Drive out through the Patagonian steppe, past Lake Huechulafquen and the Volcano Lanín to reach the river and its class II and III rapids.
Tour companies will provide you with guides, transportation, and all the gear and instruction you need to set off downstream.
During the summer, look out for wildlife along the way like kingfishers, wild boar, and deer.
Relax on a beach afterwards with drinks and sweets provided by the company.
If you like, you can also arrange to raft down the Río Aluminé or Río Hua Hum and cross into Chile on multi-day excursions that can be combined with kayaking, hiking, and mountain biking.
6. Parque Nacional Lanín
Created to preserve and protect this part of the Andean-Patagonian forests, this national park is filled with more than 20 lakes, including Lake Lacár near town and Lake Huechulafquen farther north.
You’ll find mountains, rivers, and the extinct Lanín Volcano – the conical, snowcapped peak bordering Chile.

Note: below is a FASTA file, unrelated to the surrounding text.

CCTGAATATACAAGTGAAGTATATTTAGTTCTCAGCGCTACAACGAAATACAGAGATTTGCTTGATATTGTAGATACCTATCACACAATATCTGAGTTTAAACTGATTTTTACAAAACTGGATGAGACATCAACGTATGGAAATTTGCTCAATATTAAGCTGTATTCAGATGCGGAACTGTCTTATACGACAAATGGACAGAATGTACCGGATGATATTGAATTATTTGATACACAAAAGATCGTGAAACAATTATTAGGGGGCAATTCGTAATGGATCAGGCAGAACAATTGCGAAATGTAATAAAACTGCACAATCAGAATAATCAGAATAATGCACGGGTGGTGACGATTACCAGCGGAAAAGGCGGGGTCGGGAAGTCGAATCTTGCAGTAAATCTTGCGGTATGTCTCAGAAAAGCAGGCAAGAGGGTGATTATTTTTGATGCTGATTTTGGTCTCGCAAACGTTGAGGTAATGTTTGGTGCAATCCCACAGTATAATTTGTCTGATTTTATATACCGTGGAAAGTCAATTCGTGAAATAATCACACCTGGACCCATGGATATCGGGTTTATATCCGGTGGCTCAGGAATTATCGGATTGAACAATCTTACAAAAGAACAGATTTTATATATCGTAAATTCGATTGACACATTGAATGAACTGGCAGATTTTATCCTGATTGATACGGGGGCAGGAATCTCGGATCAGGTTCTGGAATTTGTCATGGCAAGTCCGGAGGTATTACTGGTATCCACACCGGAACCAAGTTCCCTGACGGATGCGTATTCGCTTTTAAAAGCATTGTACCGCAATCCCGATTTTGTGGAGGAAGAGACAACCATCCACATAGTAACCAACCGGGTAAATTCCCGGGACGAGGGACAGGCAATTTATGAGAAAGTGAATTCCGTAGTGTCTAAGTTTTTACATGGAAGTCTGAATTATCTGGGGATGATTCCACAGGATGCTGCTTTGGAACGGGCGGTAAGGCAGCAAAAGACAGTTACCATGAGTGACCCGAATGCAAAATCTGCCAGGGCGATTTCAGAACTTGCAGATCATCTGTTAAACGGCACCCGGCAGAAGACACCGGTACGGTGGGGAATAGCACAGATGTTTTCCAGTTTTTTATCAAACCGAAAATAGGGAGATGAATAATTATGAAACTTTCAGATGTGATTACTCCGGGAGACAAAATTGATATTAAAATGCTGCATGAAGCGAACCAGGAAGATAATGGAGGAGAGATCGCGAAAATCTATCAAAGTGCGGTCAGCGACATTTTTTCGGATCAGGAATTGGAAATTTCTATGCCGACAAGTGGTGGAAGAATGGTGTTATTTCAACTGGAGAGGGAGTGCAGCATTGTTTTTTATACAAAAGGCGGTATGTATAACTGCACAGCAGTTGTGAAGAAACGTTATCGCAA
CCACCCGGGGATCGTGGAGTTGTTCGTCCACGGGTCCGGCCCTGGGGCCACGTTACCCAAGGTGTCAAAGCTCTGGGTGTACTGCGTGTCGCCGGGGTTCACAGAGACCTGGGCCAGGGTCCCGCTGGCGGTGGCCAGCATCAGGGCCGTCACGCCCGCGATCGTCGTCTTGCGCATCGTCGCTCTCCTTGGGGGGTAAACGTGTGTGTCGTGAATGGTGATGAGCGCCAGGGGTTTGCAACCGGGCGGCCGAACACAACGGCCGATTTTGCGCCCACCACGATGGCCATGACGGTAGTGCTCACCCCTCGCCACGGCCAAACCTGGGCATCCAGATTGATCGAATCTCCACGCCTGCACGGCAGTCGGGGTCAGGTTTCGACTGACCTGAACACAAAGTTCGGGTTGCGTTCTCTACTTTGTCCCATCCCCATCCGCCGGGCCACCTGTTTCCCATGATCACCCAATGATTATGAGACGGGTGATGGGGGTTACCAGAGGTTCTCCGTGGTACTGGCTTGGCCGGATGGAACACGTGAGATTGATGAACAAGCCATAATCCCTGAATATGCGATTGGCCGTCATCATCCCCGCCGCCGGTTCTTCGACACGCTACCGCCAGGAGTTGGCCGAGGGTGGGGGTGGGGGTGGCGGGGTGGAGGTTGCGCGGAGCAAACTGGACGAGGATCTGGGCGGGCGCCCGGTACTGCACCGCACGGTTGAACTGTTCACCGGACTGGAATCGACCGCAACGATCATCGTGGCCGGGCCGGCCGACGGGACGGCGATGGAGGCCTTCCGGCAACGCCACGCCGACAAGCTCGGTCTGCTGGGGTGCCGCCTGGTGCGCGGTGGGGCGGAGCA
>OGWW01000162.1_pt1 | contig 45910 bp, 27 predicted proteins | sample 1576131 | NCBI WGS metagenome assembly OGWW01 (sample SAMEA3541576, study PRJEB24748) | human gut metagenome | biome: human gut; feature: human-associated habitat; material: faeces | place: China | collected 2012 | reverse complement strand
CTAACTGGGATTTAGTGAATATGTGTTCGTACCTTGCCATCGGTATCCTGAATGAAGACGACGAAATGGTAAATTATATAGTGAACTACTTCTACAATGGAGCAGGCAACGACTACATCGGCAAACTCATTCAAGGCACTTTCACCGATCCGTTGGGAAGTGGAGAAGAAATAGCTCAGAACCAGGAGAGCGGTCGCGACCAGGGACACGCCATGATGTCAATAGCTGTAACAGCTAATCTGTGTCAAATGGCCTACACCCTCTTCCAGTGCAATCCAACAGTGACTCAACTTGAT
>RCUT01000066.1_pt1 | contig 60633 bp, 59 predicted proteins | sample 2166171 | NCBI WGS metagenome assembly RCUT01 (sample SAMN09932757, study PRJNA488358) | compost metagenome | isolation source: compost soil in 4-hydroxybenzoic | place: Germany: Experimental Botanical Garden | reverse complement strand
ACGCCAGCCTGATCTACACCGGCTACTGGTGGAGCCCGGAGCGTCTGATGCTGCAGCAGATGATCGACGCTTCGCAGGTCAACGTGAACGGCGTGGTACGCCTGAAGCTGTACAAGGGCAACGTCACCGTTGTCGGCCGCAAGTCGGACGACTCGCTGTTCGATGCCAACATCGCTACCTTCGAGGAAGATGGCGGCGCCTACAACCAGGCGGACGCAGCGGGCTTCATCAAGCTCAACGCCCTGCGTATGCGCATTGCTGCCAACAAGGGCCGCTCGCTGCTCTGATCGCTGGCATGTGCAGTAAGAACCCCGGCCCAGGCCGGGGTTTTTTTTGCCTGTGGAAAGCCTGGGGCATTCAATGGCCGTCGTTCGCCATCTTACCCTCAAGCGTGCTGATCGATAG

While some folks take the two-day journey up the volcano, there are relatively easy treks in the park too.
Try the trails to the Malleo River and Tromen Lake or the walk to El Saltillo Falls.
In the summer, you might just want to relax on the shores of Lake Lacár at Quila Quina or Catritre Beach, and there are several free campsites available if you’d like to spend the night.
Other activities within the park include mountain biking, kayaking, birdwatching, horseback riding, and fishing.
7. Cerro Chapelco Ski Resort
One of the draws of this area in the wintertime is the solid skiing and snowboarding that can be done on the nearby mountains.
You can try your hand at a range of winter sports at Cerro Chapelco, an excellent ski resort just 12 miles (19 kilometers) from town.
The slopes are great for all skill levels, plus they offer dog sledding and snowshoeing.
The resort’s amenities are fantastic, with plenty of restaurants, coffee shops, and bars to chill inside even if you don’t ski.